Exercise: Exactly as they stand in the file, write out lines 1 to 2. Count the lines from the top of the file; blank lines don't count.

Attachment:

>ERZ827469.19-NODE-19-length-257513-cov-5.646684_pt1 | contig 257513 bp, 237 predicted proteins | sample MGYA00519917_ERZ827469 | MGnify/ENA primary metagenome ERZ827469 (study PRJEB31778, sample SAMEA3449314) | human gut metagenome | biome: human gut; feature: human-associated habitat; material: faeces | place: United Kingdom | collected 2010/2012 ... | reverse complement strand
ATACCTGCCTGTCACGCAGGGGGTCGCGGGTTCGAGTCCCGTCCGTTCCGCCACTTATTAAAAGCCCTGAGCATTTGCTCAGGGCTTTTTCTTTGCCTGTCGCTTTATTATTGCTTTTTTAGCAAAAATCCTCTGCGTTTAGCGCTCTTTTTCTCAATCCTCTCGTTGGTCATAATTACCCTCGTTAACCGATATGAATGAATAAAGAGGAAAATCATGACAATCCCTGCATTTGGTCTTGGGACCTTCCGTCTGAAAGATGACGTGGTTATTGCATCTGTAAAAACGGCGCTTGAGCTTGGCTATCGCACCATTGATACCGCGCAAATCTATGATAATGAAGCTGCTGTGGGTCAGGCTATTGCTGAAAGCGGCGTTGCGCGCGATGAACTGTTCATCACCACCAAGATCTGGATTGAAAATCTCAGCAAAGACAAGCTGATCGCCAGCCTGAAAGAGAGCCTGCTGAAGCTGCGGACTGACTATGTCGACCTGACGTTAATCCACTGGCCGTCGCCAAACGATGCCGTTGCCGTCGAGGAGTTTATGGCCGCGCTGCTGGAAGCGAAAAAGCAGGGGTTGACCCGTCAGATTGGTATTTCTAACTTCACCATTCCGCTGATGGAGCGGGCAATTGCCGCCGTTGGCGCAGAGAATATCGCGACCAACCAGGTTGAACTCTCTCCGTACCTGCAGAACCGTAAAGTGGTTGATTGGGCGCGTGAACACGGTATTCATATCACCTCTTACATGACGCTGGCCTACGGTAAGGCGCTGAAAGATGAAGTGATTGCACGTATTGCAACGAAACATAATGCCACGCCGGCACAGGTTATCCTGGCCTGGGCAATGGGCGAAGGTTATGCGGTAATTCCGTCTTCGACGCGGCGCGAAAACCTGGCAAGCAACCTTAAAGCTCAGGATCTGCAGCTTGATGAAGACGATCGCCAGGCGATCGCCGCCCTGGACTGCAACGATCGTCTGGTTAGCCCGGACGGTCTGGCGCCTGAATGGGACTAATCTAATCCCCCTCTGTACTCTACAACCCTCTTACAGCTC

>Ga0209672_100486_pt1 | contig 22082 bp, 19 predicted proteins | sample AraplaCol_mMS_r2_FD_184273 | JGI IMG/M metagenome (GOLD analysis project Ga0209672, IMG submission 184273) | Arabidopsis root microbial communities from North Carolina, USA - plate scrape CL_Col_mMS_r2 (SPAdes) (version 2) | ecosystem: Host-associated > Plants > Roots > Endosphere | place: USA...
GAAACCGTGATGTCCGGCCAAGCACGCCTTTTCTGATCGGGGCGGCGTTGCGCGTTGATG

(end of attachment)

>ERZ827469.19-NODE-19-length-257513-cov-5.646684_pt1 | contig 257513 bp, 237 predicted proteins | sample MGYA00519917_ERZ827469 | MGnify/ENA primary metagenome ERZ827469 (study PRJEB31778, sample SAMEA3449314) | human gut metagenome | biome: human gut; feature: human-associated habitat; material: faeces | place: United Kingdom | collected 2010/2012 ... | reverse complement strand
ATACCTGCCTGTCACGCAGGGGGTCGCGGGTTCGAGTCCCGTCCGTTCCGCCACTTATTAAAAGCCCTGAGCATTTGCTCAGGGCTTTTTCTTTGCCTGTCGCTTTATTATTGCTTTTTTAGCAAAAATCCTCTGCGTTTAGCGCTCTTTTTCTCAATCCTCTCGTTGGTCATAATTACCCTCGTTAACCGATATGAATGAATAAAGAGGAAAATCATGACAATCCCTGCATTTGGTCTTGGGACCTTCCGTCTGAAAGATGACGTGGTTATTGCATCTGTAAAAACGGCGCTTGAGCTTGGCTATCGCACCATTGATACCGCGCAAATCTATGATAATGAAGCTGCTGTGGGTCAGGCTATTGCTGAAAGCGGCGTTGCGCGCGATGAACTGTTCATCACCACCAAGATCTGGATTGAAAATCTCAGCAAAGACAAGCTGATCGCCAGCCTGAAAGAGAGCCTGCTGAAGCTGCGGACTGACTATGTCGACCTGACGTTAATCCACTGGCCGTCGCCAAACGATGCCGTTGCCGTCGAGGAGTTTATGGCCGCGCTGCTGGAAGCGAAAAAGCAGGGGTTGACCCGTCAGATTGGTATTTCTAACTTCACCATTCCGCTGATGGAGCGGGCAATTGCCGCCGTTGGCGCAGAGAATATCGCGACCAACCAGGTTGAACTCTCTCCGTACCTGCAGAACCGTAAAGTGGTTGATTGGGCGCGTGAACACGGTATTCATATCACCTCTTACATGACGCTGGCCTACGGTAAGGCGCTGAAAGATGAAGTGATTGCACGTATTGCAACGAAACATAATGCCACGCCGGCACAGGTTATCCTGGCCTGGGCAATGGGCGAAGGTTATGCGGTAATTCCGTCTTCGACGCGGCGCGAAAACCTGGCAAGCAACCTTAAAGCTCAGGATCTGCAGCTTGATGAAGACGATCGCCAGGCGATCGCCGCCCTGGACTGCAACGATCGTCTGGTTAGCCCGGACGGTCTGGCGCCTGAATGGGACTAATCTAATCCCCCTCTGTACTCTACAACCCTCTTACAGCTC